Could Food Be Contributing to Your Disease?
The first thing to understand when looking at food intolerance is digestion itself. The purpose and process of digestion is about rendering an outside food useful for our body for maintaining our growth and development. In an ideal situation, we break down food with the help of digestive juices (enzymes and acids) into tiny molecules that can be used as building blocks in our body. When this breakdown process is incomplete, we can have foods that are absorbed as larger molecules that the body determines to be foreign invaders. Much like a virus or bacteria, the immune system can respond to these small food-derived molecules with a concerted effort of immune attack. This leads to a range of symptoms that can be life threatening at one end of the spectrum to causing mild discomfort at the other end.
More well known of these reactions are the classic food allergy which results in an anaphylactic response, which is an immediate and potentially life-threatening response to the protein in an offending food. Causing swelling of lips and throat, breathing difficulties and skin rashes such as hives, these allergies (which occur in around 5% of the population) are best managed medically or with an epipen. In contrast, a food intolerance involves a slightly different component of the immune system and tends to trigger symptoms which are unpleasant, but not overtly or immediately dangerous.
Many food intolerance symptoms are often silent and sneaky and can be harder to pinpoint. Food intolerances are thought to affect significantly more people than allergies, with many remaining undiagnosed. Food intolerances are often found alongside other health issues and it is hard to establish cause from effect. Everything from autoimmune diseases and digestive issues to eczema, asthma and recurrent infections have been linked to food intolerance. Moreover, new understanding of the connection between the gut and the brain, has firmly pointed the finger at food intolerance being behind many cases of depression, anxiety, learning disorders and behavioural symptoms. New research has even shown how the complex flow on effects of food intolerance can lead to increased appetite and weight gain. Food sensitivities all have an inflammatory pathway as a common launching place. Once inflammation has set in, we get not only symptoms of pain and discomfort, but also dysfunction and disease. In some cases early symptoms of food intolerance are undetected. For instance, the brain has a lack of pain receptors, so inflammation and deterioration of the brain tissue is not felt and can be left undetected for a long time.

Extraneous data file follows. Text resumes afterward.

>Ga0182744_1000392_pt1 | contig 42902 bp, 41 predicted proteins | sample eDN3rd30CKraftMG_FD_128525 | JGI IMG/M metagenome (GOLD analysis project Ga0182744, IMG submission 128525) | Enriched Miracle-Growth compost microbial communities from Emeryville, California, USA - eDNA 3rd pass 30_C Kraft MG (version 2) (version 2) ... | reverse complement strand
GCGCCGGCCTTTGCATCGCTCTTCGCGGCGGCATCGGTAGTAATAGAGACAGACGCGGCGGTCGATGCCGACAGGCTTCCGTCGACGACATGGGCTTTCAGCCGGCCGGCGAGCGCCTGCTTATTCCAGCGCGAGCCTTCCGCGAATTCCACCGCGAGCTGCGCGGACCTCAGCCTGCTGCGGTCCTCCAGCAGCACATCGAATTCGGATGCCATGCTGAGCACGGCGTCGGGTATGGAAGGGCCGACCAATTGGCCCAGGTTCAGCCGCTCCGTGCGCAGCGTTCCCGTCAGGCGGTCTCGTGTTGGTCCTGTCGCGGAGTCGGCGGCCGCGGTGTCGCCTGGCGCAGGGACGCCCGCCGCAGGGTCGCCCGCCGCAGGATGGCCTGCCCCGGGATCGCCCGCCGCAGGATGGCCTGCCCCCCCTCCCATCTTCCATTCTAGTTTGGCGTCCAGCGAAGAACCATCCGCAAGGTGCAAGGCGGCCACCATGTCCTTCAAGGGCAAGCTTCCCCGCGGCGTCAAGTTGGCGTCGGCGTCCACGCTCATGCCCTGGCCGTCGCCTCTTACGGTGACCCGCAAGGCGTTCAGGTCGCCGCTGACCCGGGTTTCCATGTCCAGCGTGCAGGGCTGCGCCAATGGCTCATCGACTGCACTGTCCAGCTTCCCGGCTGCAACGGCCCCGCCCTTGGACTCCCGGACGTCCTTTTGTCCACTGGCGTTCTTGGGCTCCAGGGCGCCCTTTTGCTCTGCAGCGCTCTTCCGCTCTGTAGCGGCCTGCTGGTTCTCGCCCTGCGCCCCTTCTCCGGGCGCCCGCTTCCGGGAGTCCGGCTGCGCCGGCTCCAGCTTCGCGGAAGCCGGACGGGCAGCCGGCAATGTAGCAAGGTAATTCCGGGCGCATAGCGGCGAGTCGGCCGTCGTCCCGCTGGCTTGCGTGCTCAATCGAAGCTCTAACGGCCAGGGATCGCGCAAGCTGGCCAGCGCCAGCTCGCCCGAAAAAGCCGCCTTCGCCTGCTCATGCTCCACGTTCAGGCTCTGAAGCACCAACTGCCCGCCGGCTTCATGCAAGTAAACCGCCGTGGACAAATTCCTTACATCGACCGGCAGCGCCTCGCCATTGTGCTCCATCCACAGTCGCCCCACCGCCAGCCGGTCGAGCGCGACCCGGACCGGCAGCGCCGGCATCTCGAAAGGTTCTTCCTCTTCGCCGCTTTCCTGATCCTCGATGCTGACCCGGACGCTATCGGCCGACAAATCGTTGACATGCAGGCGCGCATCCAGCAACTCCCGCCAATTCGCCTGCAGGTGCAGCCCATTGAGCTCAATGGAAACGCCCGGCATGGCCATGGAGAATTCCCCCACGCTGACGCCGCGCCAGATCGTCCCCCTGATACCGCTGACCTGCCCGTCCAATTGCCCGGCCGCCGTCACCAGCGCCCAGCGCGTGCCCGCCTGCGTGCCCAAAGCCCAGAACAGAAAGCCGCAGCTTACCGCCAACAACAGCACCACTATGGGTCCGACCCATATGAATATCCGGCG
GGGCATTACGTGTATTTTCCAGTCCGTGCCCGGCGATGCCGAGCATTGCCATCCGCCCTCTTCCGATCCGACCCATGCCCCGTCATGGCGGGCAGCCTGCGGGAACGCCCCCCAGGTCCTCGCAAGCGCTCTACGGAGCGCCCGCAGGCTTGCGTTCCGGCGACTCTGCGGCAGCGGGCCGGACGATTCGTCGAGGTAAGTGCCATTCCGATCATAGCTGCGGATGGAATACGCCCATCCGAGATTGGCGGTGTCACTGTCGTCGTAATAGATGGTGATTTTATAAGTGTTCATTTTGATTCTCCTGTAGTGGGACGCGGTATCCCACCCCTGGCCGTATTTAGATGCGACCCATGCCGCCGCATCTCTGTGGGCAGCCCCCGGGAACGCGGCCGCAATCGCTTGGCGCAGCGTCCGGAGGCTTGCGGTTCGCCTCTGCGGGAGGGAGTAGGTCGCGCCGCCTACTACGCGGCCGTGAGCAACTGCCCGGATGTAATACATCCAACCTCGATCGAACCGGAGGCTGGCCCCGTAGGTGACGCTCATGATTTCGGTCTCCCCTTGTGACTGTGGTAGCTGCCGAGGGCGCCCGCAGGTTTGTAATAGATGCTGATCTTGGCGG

Diagnosing food intolerance can be as simple as removing a suspect food from the diet for a few weeks and observing for a change in symptoms. Sometimes, it is simpler and more accurate to do a food intolerance blood test, where antibody levels to different foods are tested. While a little expensive (around $250), I normally recommend these tests when the simple elimination processes have not been clear or revealing or when symptoms are more severe and a definitive result is sought more quickly.
From a naturopathic point of view, once a diagnosis of a problem food has been established, it is not a matter of simply avoiding the food. We also wish to support digestion, gut healing and repair to reduce the likelihood of future issues with foods and hopefully allow that person to eat that food again in the future! Stress is one of the biggest culprits in decreased digestive function, so a holistic approach always looks at managing stress and lifestyle. If you are suspicious that food intolerance may be playing a role in your health issues, then consider making an appointment for a comprehensive health assessment and I can help clarify things and create a individualised management plan for you.